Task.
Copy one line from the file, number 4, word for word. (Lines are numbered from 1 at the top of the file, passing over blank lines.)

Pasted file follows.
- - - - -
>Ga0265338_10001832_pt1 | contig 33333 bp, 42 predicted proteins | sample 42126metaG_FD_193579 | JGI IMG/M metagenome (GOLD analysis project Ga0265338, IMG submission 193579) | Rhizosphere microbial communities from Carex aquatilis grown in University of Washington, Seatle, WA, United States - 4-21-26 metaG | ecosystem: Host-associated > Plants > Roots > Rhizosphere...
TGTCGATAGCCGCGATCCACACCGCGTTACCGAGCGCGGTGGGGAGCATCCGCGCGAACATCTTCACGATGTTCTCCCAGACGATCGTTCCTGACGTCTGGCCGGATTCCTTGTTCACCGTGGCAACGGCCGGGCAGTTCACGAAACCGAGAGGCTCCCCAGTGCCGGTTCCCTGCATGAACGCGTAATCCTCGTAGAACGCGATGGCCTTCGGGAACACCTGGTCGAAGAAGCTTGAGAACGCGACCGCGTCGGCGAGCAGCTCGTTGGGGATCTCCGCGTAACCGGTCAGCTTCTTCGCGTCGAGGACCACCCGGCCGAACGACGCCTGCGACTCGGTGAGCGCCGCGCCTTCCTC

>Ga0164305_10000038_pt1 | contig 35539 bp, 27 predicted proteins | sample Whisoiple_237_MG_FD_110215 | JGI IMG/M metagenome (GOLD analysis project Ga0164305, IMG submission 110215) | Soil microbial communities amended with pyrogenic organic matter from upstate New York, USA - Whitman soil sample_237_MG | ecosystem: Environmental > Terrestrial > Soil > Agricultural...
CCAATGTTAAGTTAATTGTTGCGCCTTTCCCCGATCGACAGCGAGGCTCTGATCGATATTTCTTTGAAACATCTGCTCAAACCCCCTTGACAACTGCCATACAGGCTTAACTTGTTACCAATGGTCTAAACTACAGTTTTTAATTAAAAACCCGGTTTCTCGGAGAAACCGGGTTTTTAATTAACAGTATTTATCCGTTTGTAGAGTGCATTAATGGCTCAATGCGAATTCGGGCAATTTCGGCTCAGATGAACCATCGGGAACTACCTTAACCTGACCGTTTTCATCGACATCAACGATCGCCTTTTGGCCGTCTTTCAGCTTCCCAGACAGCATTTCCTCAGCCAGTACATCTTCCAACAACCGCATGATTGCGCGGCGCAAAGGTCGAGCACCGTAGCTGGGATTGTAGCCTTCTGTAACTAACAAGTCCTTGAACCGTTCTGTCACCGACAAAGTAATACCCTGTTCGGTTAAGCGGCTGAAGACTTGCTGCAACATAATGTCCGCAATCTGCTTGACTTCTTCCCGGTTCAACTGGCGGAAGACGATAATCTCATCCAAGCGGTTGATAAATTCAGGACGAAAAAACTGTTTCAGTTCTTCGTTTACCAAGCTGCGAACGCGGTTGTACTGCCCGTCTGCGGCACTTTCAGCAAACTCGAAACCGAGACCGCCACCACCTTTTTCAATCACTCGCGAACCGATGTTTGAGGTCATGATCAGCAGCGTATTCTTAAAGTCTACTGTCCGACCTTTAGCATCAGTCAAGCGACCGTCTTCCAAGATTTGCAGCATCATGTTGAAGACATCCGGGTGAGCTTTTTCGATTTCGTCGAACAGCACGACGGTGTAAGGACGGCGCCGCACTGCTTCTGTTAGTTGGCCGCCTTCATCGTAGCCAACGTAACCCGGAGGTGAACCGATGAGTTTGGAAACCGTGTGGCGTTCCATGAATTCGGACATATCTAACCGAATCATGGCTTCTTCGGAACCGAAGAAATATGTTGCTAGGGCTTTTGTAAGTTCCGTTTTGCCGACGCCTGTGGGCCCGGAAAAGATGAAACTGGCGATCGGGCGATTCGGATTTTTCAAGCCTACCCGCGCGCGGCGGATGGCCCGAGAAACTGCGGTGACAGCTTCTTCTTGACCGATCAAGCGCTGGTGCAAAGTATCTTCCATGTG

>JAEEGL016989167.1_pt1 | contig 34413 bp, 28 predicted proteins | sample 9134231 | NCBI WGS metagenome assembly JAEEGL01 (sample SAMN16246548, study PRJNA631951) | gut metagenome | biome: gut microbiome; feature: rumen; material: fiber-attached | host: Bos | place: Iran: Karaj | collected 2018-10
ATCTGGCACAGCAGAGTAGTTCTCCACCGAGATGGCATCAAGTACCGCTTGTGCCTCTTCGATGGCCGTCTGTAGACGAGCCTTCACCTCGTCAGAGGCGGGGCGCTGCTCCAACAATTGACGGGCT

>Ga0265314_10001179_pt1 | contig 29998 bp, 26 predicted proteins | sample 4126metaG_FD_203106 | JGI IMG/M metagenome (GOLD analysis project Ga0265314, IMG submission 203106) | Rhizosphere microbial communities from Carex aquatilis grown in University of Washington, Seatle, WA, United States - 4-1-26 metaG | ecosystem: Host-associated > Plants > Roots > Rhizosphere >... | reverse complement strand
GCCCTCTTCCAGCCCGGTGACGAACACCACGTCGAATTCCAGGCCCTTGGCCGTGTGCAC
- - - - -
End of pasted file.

CCAATGTTAAGTTAATTGTTGCGCCTTTCCCCGATCGACAGCGAGGCTCTGATCGATATTTCTTTGAAACATCTGCTCAAACCCCCTTGACAACTGCCATACAGGCTTAACTTGTTACCAATGGTCTAAACTACAGTTTTTAATTAAAAACCCGGTTTCTCGGAGAAACCGGGTTTTTAATTAACAGTATTTATCCGTTTGTAGAGTGCATTAATGGCTCAATGCGAATTCGGGCAATTTCGGCTCAGATGAACCATCGGGAACTACCTTAACCTGACCGTTTTCATCGACATCAACGATCGCCTTTTGGCCGTCTTTCAGCTTCCCAGACAGCATTTCCTCAGCCAGTACATCTTCCAACAACCGCATGATTGCGCGGCGCAAAGGTCGAGCACCGTAGCTGGGATTGTAGCCTTCTGTAACTAACAAGTCCTTGAACCGTTCTGTCACCGACAAAGTAATACCCTGTTCGGTTAAGCGGCTGAAGACTTGCTGCAACATAATGTCCGCAATCTGCTTGACTTCTTCCCGGTTCAACTGGCGGAAGACGATAATCTCATCCAAGCGGTTGATAAATTCAGGACGAAAAAACTGTTTCAGTTCTTCGTTTACCAAGCTGCGAACGCGGTTGTACTGCCCGTCTGCGGCACTTTCAGCAAACTCGAAACCGAGACCGCCACCACCTTTTTCAATCACTCGCGAACCGATGTTTGAGGTCATGATCAGCAGCGTATTCTTAAAGTCTACTGTCCGACCTTTAGCATCAGTCAAGCGACCGTCTTCCAAGATTTGCAGCATCATGTTGAAGACATCCGGGTGAGCTTTTTCGATTTCGTCGAACAGCACGACGGTGTAAGGACGGCGCCGCACTGCTTCTGTTAGTTGGCCGCCTTCATCGTAGCCAACGTAACCCGGAGGTGAACCGATGAGTTTGGAAACCGTGTGGCGTTCCATGAATTCGGACATATCTAACCGAATCATGGCTTCTTCGGAACCGAAGAAATATGTTGCTAGGGCTTTTGTAAGTTCCGTTTTGCCGACGCCTGTGGGCCCGGAAAAGATGAAACTGGCGATCGGGCGATTCGGATTTTTCAAGCCTACCCGCGCGCGGCGGATGGCCCGAGAAACTGCGGTGACAGCTTCTTCTTGACCGATCAAGCGCTGGTGCAAAGTATCTTCCATGTG